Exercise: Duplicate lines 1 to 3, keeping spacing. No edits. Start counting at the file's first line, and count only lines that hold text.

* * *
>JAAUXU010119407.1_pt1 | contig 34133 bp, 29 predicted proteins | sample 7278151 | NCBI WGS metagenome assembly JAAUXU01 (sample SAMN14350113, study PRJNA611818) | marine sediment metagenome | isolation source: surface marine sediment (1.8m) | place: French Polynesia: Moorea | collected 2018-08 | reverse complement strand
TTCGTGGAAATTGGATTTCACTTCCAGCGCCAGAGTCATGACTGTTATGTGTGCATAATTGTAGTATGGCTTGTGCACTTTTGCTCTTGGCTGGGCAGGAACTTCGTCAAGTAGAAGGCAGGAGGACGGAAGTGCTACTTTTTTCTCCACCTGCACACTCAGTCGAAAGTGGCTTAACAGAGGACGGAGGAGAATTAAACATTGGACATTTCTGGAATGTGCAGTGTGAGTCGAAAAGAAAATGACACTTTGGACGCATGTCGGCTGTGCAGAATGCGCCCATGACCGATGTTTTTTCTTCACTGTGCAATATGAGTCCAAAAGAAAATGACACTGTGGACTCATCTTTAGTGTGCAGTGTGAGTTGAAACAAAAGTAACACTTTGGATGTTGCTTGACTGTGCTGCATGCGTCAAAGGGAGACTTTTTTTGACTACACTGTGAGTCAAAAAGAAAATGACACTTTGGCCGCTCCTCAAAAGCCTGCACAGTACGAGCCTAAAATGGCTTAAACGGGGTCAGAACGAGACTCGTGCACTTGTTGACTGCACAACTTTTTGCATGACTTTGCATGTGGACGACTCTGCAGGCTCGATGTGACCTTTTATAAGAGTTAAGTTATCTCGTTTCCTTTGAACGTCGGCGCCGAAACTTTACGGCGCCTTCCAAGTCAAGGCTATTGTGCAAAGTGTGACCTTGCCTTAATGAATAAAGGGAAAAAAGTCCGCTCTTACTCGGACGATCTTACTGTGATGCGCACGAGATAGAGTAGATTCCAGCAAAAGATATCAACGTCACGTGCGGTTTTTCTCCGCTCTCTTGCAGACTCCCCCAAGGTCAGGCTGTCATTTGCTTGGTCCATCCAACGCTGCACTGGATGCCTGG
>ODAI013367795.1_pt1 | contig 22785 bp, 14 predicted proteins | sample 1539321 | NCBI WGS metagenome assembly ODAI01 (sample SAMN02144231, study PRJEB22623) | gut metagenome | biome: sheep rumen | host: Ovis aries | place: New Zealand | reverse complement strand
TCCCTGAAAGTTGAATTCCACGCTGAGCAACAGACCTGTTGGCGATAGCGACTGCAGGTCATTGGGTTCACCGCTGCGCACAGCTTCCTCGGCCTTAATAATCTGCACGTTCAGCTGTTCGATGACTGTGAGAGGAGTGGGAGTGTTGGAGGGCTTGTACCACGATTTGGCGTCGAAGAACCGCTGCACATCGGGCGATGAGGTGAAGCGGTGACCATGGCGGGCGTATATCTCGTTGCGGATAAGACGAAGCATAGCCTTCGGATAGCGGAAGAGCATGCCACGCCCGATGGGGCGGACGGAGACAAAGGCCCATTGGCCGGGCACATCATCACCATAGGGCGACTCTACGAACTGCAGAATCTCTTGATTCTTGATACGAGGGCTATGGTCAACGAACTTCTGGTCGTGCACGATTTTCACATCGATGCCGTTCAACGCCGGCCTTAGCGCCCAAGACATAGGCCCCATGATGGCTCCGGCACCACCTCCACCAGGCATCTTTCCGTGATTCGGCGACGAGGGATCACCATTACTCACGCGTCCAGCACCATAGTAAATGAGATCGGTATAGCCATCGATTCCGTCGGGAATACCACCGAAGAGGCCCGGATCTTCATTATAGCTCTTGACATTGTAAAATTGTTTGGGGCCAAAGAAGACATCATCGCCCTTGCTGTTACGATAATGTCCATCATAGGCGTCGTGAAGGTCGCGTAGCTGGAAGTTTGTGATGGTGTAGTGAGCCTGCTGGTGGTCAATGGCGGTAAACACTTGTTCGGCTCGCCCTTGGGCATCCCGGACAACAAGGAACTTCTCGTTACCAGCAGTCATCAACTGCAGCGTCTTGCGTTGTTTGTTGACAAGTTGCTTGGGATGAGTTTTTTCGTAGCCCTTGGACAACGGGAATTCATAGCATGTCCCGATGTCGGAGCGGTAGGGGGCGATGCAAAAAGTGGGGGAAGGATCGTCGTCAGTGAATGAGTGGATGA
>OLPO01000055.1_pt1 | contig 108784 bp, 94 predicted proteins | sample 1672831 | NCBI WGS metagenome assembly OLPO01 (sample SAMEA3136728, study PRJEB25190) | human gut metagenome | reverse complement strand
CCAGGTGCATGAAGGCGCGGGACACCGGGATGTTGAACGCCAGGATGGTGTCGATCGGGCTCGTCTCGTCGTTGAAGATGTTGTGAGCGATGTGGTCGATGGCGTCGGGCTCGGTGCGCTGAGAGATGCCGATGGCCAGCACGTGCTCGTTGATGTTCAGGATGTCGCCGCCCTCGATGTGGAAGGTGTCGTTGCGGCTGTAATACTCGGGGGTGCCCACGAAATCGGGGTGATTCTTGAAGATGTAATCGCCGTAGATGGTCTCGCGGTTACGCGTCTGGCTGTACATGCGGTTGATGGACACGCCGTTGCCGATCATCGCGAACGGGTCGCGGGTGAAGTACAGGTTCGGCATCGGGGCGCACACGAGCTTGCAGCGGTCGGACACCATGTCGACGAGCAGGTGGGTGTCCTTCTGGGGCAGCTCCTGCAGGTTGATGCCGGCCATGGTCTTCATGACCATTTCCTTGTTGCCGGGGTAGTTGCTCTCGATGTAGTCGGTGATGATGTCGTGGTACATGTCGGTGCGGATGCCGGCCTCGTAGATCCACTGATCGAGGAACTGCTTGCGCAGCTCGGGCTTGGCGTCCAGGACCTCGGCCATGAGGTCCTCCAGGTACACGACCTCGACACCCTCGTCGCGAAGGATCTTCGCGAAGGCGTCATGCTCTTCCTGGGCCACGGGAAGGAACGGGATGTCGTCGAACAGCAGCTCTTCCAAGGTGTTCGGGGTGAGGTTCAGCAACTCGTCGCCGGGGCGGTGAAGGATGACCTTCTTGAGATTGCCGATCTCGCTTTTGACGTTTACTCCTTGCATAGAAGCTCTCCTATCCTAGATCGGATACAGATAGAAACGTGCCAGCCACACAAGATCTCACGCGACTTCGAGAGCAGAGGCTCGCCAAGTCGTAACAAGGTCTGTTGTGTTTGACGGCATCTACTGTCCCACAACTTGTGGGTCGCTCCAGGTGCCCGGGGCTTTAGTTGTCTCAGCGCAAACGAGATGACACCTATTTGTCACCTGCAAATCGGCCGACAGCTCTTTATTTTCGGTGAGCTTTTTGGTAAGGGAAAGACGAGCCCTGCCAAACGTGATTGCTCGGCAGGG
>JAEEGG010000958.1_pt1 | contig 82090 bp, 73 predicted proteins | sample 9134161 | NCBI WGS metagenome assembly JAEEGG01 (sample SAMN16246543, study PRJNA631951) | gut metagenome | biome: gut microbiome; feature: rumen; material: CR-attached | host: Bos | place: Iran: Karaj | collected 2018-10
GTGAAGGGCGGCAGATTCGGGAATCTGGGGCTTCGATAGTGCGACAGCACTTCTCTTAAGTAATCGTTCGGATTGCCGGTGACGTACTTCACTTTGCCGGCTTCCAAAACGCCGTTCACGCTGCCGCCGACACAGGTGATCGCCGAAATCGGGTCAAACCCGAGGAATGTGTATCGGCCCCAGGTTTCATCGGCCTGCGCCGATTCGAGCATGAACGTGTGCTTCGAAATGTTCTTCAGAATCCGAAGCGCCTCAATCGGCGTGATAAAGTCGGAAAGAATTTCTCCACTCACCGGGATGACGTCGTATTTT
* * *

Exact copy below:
>JAAUXU010119407.1_pt1 | contig 34133 bp, 29 predicted proteins | sample 7278151 | NCBI WGS metagenome assembly JAAUXU01 (sample SAMN14350113, study PRJNA611818) | marine sediment metagenome | isolation source: surface marine sediment (1.8m) | place: French Polynesia: Moorea | collected 2018-08 | reverse complement strand
TTCGTGGAAATTGGATTTCACTTCCAGCGCCAGAGTCATGACTGTTATGTGTGCATAATTGTAGTATGGCTTGTGCACTTTTGCTCTTGGCTGGGCAGGAACTTCGTCAAGTAGAAGGCAGGAGGACGGAAGTGCTACTTTTTTCTCCACCTGCACACTCAGTCGAAAGTGGCTTAACAGAGGACGGAGGAGAATTAAACATTGGACATTTCTGGAATGTGCAGTGTGAGTCGAAAAGAAAATGACACTTTGGACGCATGTCGGCTGTGCAGAATGCGCCCATGACCGATGTTTTTTCTTCACTGTGCAATATGAGTCCAAAAGAAAATGACACTGTGGACTCATCTTTAGTGTGCAGTGTGAGTTGAAACAAAAGTAACACTTTGGATGTTGCTTGACTGTGCTGCATGCGTCAAAGGGAGACTTTTTTTGACTACACTGTGAGTCAAAAAGAAAATGACACTTTGGCCGCTCCTCAAAAGCCTGCACAGTACGAGCCTAAAATGGCTTAAACGGGGTCAGAACGAGACTCGTGCACTTGTTGACTGCACAACTTTTTGCATGACTTTGCATGTGGACGACTCTGCAGGCTCGATGTGACCTTTTATAAGAGTTAAGTTATCTCGTTTCCTTTGAACGTCGGCGCCGAAACTTTACGGCGCCTTCCAAGTCAAGGCTATTGTGCAAAGTGTGACCTTGCCTTAATGAATAAAGGGAAAAAAGTCCGCTCTTACTCGGACGATCTTACTGTGATGCGCACGAGATAGAGTAGATTCCAGCAAAAGATATCAACGTCACGTGCGGTTTTTCTCCGCTCTCTTGCAGACTCCCCCAAGGTCAGGCTGTCATTTGCTTGGTCCATCCAACGCTGCACTGGATGCCTGG
>ODAI013367795.1_pt1 | contig 22785 bp, 14 predicted proteins | sample 1539321 | NCBI WGS metagenome assembly ODAI01 (sample SAMN02144231, study PRJEB22623) | gut metagenome | biome: sheep rumen | host: Ovis aries | place: New Zealand | reverse complement strand